The government has found that raising the federal minimum wage to $15 would result in more than one million unemployed in 2025 but would also lift 900,000 people out of poverty. The Washington Post noted the “good news” in this tradeoff as “the increase in pay for workers would more than double the amount subtracted by the workers who lose their jobs.” While it may be enough to induce President Biden and Democrats in Congress to drop this standard gift to the unions, that will be unlikely.
The liberal ideology of what was supposed to be a centrist administration is showing. There is a better way to improve the conditions of those living in poverty. The answer is jobs. The left might object that such jobs are not plentiful but it is obvious that a higher minimum wage does not create any more of them and, if anything, it could make them even scarcer. If the new administration is serious about reducing unemployment, it would drop the minimum wage plans entirely, allowing many workers to find employment today and to learn some critical skills in the years to come.
Democrats were likely baffled by the increased support of Donald Trump among Black and Latino voters in the 2020 election. It was his weakness among suburban voters that had saved Biden and enabled Democrats to win both chambers of Congress. One of the reasons Trump had success with minority voters was his effort to build historic levels of employment for the lower paid members of these groups by making clear to business owners that he would not hike the federal minimum wage.
Workers without the skills and employment to earn more were enabled to compete for entry level jobs, and they did so eagerly and with success. If Trump won a second term, this process would continue, and people who started with entry level jobs would learn the skills to make them available to seek out higher wages in the future. This is because a higher minimum wage will do more than freeze entry level workers out of the labor market. It will prevent them from gaining the vital skills that enable lower income workers to better themselves. One leading economics textbook makes a point that “entry level jobs can provide workers with experience that will help them move up the ladder to higher paying positions.”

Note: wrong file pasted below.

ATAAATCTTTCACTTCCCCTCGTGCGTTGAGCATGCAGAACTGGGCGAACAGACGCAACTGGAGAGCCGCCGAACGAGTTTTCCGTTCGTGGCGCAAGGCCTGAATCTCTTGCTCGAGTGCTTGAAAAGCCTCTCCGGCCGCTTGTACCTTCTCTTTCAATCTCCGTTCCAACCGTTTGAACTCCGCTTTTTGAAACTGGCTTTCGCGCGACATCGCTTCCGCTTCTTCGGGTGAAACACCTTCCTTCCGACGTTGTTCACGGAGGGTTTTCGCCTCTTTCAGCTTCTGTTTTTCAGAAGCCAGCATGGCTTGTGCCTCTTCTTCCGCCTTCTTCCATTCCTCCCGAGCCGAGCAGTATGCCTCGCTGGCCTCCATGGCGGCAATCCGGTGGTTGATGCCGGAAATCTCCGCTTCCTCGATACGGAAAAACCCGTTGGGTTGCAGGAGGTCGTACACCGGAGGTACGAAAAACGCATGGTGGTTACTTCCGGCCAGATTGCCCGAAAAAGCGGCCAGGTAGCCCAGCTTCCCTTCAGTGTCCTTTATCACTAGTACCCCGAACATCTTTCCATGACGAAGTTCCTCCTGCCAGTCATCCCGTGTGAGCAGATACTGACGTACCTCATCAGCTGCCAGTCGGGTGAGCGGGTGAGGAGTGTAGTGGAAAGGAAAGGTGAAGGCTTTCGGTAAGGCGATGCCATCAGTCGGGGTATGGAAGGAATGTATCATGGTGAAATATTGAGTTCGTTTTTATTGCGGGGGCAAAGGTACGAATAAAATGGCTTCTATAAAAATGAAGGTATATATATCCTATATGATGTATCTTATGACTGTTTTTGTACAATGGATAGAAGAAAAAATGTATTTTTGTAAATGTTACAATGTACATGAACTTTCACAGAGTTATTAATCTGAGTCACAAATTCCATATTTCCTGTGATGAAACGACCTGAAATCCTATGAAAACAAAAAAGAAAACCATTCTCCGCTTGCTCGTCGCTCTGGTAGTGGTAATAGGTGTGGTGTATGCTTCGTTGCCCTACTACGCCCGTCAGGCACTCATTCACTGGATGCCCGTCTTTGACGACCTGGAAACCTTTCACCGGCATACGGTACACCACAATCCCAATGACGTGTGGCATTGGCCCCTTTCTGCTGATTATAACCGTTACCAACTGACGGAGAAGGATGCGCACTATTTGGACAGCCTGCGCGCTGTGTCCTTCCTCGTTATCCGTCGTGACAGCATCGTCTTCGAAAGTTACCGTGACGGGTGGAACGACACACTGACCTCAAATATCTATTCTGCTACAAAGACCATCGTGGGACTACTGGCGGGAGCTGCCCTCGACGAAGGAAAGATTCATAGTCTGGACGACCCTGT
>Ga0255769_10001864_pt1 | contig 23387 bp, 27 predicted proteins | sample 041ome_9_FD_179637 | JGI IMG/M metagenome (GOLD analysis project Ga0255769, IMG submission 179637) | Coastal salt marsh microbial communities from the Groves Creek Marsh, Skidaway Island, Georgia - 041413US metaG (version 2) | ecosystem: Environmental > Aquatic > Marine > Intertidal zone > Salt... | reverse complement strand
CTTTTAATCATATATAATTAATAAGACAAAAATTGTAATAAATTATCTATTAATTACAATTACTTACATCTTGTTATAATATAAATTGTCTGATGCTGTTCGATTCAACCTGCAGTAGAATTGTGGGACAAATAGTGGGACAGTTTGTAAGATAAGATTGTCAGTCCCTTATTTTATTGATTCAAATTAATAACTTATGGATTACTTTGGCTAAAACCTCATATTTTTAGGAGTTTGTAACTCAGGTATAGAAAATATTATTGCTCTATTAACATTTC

What is truly significant about jobs is not what you earn but what you can learn. The stories of people who have made it in the economy are similar. Talk to any owner of a trucking firm, a nail salon, or a restaurant, and you will almost always hear that he or she started out at a lower level for that business and learned by observing how it was financed and often how it could be run more profitably. America is full of such stories that account for its robust small business economy before the pandemic. So a higher minimum wage interferes with this process in several ways.
First, a person who is hired at a legal wage over the value of his skills is often the first to be laid off when the business faces difficulty. What the person has lost is often more than the position. The skills he or she has learned, whether it is bussing tables or loading trucks, may also be lost. Even a few months in a position could make workers more valuable to a business than wages. He or she could be kept on board when others at higher pay levels are let go. Such experience can make it easier to find other jobs in the same business or that involve similar skills.
Finally, the higher minimum wage decreases the number of lower income workers that a business could hire. This reduces the number of workers in the country overall who can learn productive skills as the economy grows. Biden is different from Trump in many ways but sadly not in the areas that allow people to join the labor market now and in the future.
Peter Wallison is a senior fellow at the American Enterprise Institute who served as White House counsel for President Reagan. He is the author of “Judicial Fortitude: The Last Chance to Rein In the Administrative State.”